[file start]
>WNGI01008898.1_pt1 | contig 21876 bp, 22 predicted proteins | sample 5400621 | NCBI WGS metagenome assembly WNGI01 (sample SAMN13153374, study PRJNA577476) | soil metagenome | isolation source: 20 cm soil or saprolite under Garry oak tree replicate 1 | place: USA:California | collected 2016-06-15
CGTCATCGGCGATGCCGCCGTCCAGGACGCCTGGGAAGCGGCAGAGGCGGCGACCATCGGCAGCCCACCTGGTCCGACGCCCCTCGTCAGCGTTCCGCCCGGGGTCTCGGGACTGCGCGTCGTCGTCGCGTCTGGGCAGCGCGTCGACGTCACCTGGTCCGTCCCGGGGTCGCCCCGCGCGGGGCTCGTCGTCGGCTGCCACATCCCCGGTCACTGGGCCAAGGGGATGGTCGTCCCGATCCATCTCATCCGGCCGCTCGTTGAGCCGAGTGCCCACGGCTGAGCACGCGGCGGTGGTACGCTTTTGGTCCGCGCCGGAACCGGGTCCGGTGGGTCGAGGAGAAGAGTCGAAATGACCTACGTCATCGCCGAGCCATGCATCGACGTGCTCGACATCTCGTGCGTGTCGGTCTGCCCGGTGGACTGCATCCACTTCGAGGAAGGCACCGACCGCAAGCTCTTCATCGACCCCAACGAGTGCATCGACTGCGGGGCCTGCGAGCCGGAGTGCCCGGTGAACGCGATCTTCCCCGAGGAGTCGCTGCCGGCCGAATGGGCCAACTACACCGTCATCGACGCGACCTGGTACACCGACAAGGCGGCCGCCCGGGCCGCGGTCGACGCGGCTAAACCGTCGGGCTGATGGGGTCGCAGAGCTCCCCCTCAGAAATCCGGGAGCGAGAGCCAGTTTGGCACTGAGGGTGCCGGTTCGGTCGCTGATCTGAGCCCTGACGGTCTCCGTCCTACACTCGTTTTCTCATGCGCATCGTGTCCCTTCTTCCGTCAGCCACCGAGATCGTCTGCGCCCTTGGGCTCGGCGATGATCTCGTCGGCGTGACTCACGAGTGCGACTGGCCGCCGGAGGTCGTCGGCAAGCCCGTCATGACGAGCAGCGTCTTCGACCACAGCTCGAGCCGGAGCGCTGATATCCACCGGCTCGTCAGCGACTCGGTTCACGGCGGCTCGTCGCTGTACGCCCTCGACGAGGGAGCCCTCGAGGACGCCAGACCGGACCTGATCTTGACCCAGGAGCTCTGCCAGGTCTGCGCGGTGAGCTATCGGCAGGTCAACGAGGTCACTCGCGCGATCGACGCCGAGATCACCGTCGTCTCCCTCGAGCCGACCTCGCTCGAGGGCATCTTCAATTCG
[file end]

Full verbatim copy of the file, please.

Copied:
>WNGI01008898.1_pt1 | contig 21876 bp, 22 predicted proteins | sample 5400621 | NCBI WGS metagenome assembly WNGI01 (sample SAMN13153374, study PRJNA577476) | soil metagenome | isolation source: 20 cm soil or saprolite under Garry oak tree replicate 1 | place: USA:California | collected 2016-06-15
CGTCATCGGCGATGCCGCCGTCCAGGACGCCTGGGAAGCGGCAGAGGCGGCGACCATCGGCAGCCCACCTGGTCCGACGCCCCTCGTCAGCGTTCCGCCCGGGGTCTCGGGACTGCGCGTCGTCGTCGCGTCTGGGCAGCGCGTCGACGTCACCTGGTCCGTCCCGGGGTCGCCCCGCGCGGGGCTCGTCGTCGGCTGCCACATCCCCGGTCACTGGGCCAAGGGGATGGTCGTCCCGATCCATCTCATCCGGCCGCTCGTTGAGCCGAGTGCCCACGGCTGAGCACGCGGCGGTGGTACGCTTTTGGTCCGCGCCGGAACCGGGTCCGGTGGGTCGAGGAGAAGAGTCGAAATGACCTACGTCATCGCCGAGCCATGCATCGACGTGCTCGACATCTCGTGCGTGTCGGTCTGCCCGGTGGACTGCATCCACTTCGAGGAAGGCACCGACCGCAAGCTCTTCATCGACCCCAACGAGTGCATCGACTGCGGGGCCTGCGAGCCGGAGTGCCCGGTGAACGCGATCTTCCCCGAGGAGTCGCTGCCGGCCGAATGGGCCAACTACACCGTCATCGACGCGACCTGGTACACCGACAAGGCGGCCGCCCGGGCCGCGGTCGACGCGGCTAAACCGTCGGGCTGATGGGGTCGCAGAGCTCCCCCTCAGAAATCCGGGAGCGAGAGCCAGTTTGGCACTGAGGGTGCCGGTTCGGTCGCTGATCTGAGCCCTGACGGTCTCCGTCCTACACTCGTTTTCTCATGCGCATCGTGTCCCTTCTTCCGTCAGCCACCGAGATCGTCTGCGCCCTTGGGCTCGGCGATGATCTCGTCGGCGTGACTCACGAGTGCGACTGGCCGCCGGAGGTCGTCGGCAAGCCCGTCATGACGAGCAGCGTCTTCGACCACAGCTCGAGCCGGAGCGCTGATATCCACCGGCTCGTCAGCGACTCGGTTCACGGCGGCTCGTCGCTGTACGCCCTCGACGAGGGAGCCCTCGAGGACGCCAGACCGGACCTGATCTTGACCCAGGAGCTCTGCCAGGTCTGCGCGGTGAGCTATCGGCAGGTCAACGAGGTCACTCGCGCGATCGACGCCGAGATCACCGTCGTCTCCCTCGAGCCGACCTCGCTCGAGGGCATCTTCAATTCG